Wednesday, February 22, 2023
Gilead Sciences, Inc. today announced results from four collaborative studies evaluating novel investigational combinations and strategies with the potential to target the HIV viral reservoir or enhance immune response to maintain virologic control in the absence of antiretroviral therapy (ART). These latest findings represent an ongoing multi-pronged approach in Gilead’s HIV cure research program. The data were presented at the Conference on Retroviruses and Opportunistic Infections (CROI) 2023 in Seattle.
Findings from the HIV cure research program include results from three studies evaluating strategies to maintain virologic control in the absence of ART. Results from the Phase 2a TITAN trial show that dual treatment with the broadly neutralizing HIV antibodies (bNAbs; 3BNC117 and 10-1074) led to a significant delay in viral rebound. A Phase 1/2 proof-of-concept study conducted by the University of California San Francisco, with support from Gilead Sciences and amfAR, The Foundation for AIDS Research, provides evidence that combination immunotherapy consisting of a vaccine, an immune modulator, and bNAbs (10-1074 and VRC07-523LS) may provide virologic control. A separate AELIX-003 Phase 2 trial showed that a combination of a vaccine and an immune modulator induced a strong T cell response.
“The results from the TITAN study exemplify the progress that research partnerships can bring in the pursuit of a cure for HIV and demonstrate the potential of combination strategies to play a critical role in that effort,” said Ole Søgaard, MD, Professor in the Department of Infectious Diseases at Aarhus University in Denmark. “Additional clinical research into the potential of bNAbs is warranted and may help in the discovery of novel approaches that transform HIV management for patients.”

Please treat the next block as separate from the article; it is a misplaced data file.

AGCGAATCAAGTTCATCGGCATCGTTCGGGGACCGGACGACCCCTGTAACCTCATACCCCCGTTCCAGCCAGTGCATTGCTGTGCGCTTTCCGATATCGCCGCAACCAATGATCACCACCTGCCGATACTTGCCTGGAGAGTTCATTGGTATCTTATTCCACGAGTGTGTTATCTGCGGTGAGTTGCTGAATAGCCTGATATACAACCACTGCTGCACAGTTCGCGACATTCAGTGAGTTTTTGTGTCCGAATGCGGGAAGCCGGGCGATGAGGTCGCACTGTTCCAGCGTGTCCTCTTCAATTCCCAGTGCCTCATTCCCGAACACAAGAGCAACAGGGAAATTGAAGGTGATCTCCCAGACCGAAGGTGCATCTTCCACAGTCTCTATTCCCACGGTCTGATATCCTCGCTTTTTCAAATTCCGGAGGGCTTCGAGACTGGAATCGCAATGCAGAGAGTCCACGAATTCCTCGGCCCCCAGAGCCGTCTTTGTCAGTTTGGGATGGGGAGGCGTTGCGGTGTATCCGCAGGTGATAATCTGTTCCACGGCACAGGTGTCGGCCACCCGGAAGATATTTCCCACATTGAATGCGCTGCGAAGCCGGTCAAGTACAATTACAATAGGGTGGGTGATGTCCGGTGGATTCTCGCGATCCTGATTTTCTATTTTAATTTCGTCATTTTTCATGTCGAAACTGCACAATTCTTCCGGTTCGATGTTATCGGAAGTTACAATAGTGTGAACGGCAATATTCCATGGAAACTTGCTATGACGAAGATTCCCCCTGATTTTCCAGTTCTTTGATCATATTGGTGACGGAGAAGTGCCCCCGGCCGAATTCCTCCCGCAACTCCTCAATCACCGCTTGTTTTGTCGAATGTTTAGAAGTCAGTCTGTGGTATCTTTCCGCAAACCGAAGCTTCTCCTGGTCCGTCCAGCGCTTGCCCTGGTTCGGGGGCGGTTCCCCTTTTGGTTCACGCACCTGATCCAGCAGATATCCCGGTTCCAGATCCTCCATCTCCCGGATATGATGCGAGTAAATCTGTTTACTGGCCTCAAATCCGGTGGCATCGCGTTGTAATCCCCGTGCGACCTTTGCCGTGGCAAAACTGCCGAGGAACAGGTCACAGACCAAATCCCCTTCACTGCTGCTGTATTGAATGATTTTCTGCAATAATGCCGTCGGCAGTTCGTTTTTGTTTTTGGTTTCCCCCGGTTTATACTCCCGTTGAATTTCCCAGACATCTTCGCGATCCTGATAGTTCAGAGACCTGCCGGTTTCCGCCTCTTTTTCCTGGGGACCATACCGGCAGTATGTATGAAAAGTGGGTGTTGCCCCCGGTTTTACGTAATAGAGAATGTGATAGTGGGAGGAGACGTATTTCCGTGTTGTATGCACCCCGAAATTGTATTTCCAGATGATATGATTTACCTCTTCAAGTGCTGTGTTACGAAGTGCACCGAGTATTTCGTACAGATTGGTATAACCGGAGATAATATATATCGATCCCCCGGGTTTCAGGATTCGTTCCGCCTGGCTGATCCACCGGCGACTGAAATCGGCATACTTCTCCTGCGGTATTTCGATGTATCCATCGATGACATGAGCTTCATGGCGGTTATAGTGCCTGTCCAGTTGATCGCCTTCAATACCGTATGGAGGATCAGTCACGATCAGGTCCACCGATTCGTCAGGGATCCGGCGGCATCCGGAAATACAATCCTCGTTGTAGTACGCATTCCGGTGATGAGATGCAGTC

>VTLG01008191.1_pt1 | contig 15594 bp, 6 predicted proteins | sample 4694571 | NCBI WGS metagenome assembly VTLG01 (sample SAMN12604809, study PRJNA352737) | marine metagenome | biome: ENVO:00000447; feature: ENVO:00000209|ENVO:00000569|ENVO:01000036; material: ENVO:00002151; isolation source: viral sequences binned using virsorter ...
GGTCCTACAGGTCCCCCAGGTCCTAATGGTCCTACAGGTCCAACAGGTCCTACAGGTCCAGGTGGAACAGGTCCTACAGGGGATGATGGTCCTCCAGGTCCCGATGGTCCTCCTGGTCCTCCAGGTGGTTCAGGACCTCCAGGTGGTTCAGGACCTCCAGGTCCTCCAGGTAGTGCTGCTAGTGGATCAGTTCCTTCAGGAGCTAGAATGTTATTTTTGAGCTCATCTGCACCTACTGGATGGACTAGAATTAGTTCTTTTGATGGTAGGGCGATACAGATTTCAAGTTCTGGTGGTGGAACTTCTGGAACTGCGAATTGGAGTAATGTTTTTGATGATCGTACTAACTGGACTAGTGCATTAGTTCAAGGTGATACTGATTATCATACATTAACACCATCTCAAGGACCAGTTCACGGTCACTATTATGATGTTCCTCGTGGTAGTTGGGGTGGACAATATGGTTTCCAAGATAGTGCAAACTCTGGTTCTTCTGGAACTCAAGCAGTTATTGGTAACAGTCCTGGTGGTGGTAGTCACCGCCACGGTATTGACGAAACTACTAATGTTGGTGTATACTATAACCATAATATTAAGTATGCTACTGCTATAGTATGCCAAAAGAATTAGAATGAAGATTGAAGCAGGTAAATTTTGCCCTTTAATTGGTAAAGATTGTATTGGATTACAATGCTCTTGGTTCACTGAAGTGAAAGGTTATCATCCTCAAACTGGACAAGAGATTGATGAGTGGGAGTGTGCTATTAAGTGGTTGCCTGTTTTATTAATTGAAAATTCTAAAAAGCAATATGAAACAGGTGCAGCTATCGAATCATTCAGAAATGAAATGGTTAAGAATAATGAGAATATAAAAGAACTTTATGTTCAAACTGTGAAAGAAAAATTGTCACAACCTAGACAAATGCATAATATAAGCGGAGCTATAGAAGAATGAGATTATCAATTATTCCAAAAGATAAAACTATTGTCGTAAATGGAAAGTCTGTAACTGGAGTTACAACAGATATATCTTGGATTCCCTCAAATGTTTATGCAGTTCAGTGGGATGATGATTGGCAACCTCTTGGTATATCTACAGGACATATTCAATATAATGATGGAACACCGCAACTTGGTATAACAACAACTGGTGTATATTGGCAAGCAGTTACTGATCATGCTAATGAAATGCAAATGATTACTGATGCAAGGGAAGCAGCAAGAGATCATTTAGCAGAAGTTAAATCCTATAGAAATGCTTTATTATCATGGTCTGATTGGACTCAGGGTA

A fourth pre-clinical study in a macaque model conducted in collaboration with Gritstone bio, Inc. showed that simian immunodeficiency virus (SIV) ChAd and samRNA vaccines in combination with immune modulators induced a strong immune response.
“The insights generated by the studies presented at CROI this year are advancing scientific knowledge on potential paths to a cure for HIV and expanding global understanding of what role broadly neutralizing antibodies, vaccines, and immune modulators may play in the future of HIV for people living with the virus,” said Devi SenGupta, Executive Director, HIV Clinical Development, Gilead Sciences. “Gilead will continue exploring novel combination strategies in our pursuit to help end the HIV epidemic for everyone, everywhere.”
Curing HIV remains the ultimate aspiration of Gilead’s HIV research and development efforts. Gilead has a comprehensive cure research and development program that is advancing with speed and conviction. As Gilead progresses further with testing investigational curative regimens, the company’s partnerships and collaborations are more important than ever in this complex effort. Gilead aims to ensure its research and development efforts contribute to the entire scientific community’s search for a cure. Gilead’s work to develop a cure for HIV is one part of the company’s larger role in the global efforts to end the HIV epidemic and part of its focus on person-centric innovation.
HIV cure research studies presented at CROI include:
The impact of 3BNC117, 10-1074 and lefitolimod on HIV-1 persistence – the TITAN trial
Heterologous ChAd/samRNA vaccine induces robust T-cell responses in macaques
A placebo controlled randomized trial of the HTI immunogen vaccine and vesatolimod (Late-breaker)
Rebound dynamics following immunotherapy with an HIV vaccine, TLR9 agonist, and bNAbs (late-breaker)
Vesatolimod pharmacodynamic response is associated with time to HIV rebound (Late-breaker)
Lefitolimod, vesatolimod, teropavimab, zinlirvimab, and the other experimental compounds noted are investigational and are not approved by the U.S. Food and Drug Administration or any other regulatory authority. Their safety and efficacy have not been established.
There is no cure for HIV infection or AIDS.
The TITAN trial (NCT03837756) was funded in part through the Gilead Cure Grants Program. For more information, please visit: https://clinicaltrials.gov/ct2/show/NCT03837756.